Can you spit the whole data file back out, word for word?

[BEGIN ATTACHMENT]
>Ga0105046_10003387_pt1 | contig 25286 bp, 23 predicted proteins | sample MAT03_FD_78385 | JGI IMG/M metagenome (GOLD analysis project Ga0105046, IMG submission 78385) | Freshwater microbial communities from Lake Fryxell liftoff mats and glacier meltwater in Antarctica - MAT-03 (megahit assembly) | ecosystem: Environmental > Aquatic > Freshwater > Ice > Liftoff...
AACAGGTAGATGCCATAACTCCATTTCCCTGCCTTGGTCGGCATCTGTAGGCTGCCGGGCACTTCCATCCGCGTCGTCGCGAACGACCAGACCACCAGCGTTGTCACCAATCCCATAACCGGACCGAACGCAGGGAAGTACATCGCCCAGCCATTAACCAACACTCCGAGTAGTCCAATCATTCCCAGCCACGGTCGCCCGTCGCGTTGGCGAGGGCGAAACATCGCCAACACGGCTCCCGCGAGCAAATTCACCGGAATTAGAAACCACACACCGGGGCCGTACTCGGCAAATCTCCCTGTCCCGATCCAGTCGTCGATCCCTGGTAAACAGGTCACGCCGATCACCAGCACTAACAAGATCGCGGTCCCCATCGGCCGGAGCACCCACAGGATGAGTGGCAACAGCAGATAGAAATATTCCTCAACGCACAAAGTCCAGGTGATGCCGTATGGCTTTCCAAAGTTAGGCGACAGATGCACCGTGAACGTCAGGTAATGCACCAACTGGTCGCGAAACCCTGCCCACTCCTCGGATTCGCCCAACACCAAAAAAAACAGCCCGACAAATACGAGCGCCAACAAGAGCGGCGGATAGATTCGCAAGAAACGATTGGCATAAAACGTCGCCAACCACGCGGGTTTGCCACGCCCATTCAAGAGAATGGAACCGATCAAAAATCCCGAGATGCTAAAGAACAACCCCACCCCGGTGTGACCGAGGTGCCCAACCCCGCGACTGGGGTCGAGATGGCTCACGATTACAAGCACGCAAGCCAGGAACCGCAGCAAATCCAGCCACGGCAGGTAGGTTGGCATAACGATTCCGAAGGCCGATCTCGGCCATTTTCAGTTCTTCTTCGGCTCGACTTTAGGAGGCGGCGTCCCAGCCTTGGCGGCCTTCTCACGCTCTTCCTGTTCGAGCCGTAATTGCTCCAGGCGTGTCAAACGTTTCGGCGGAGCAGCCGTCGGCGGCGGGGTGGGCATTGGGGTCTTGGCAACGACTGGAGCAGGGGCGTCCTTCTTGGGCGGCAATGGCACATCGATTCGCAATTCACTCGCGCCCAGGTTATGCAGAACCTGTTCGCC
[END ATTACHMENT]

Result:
>Ga0105046_10003387_pt1 | contig 25286 bp, 23 predicted proteins | sample MAT03_FD_78385 | JGI IMG/M metagenome (GOLD analysis project Ga0105046, IMG submission 78385) | Freshwater microbial communities from Lake Fryxell liftoff mats and glacier meltwater in Antarctica - MAT-03 (megahit assembly) | ecosystem: Environmental > Aquatic > Freshwater > Ice > Liftoff...
AACAGGTAGATGCCATAACTCCATTTCCCTGCCTTGGTCGGCATCTGTAGGCTGCCGGGCACTTCCATCCGCGTCGTCGCGAACGACCAGACCACCAGCGTTGTCACCAATCCCATAACCGGACCGAACGCAGGGAAGTACATCGCCCAGCCATTAACCAACACTCCGAGTAGTCCAATCATTCCCAGCCACGGTCGCCCGTCGCGTTGGCGAGGGCGAAACATCGCCAACACGGCTCCCGCGAGCAAATTCACCGGAATTAGAAACCACACACCGGGGCCGTACTCGGCAAATCTCCCTGTCCCGATCCAGTCGTCGATCCCTGGTAAACAGGTCACGCCGATCACCAGCACTAACAAGATCGCGGTCCCCATCGGCCGGAGCACCCACAGGATGAGTGGCAACAGCAGATAGAAATATTCCTCAACGCACAAAGTCCAGGTGATGCCGTATGGCTTTCCAAAGTTAGGCGACAGATGCACCGTGAACGTCAGGTAATGCACCAACTGGTCGCGAAACCCTGCCCACTCCTCGGATTCGCCCAACACCAAAAAAAACAGCCCGACAAATACGAGCGCCAACAAGAGCGGCGGATAGATTCGCAAGAAACGATTGGCATAAAACGTCGCCAACCACGCGGGTTTGCCACGCCCATTCAAGAGAATGGAACCGATCAAAAATCCCGAGATGCTAAAGAACAACCCCACCCCGGTGTGACCGAGGTGCCCAACCCCGCGACTGGGGTCGAGATGGCTCACGATTACAAGCACGCAAGCCAGGAACCGCAGCAAATCCAGCCACGGCAGGTAGGTTGGCATAACGATTCCGAAGGCCGATCTCGGCCATTTTCAGTTCTTCTTCGGCTCGACTTTAGGAGGCGGCGTCCCAGCCTTGGCGGCCTTCTCACGCTCTTCCTGTTCGAGCCGTAATTGCTCCAGGCGTGTCAAACGTTTCGGCGGAGCAGCCGTCGGCGGCGGGGTGGGCATTGGGGTCTTGGCAACGACTGGAGCAGGGGCGTCCTTCTTGGGCGGCAATGGCACATCGATTCGCAATTCACTCGCGCCCAGGTTATGCAGAACCTGTTCGCC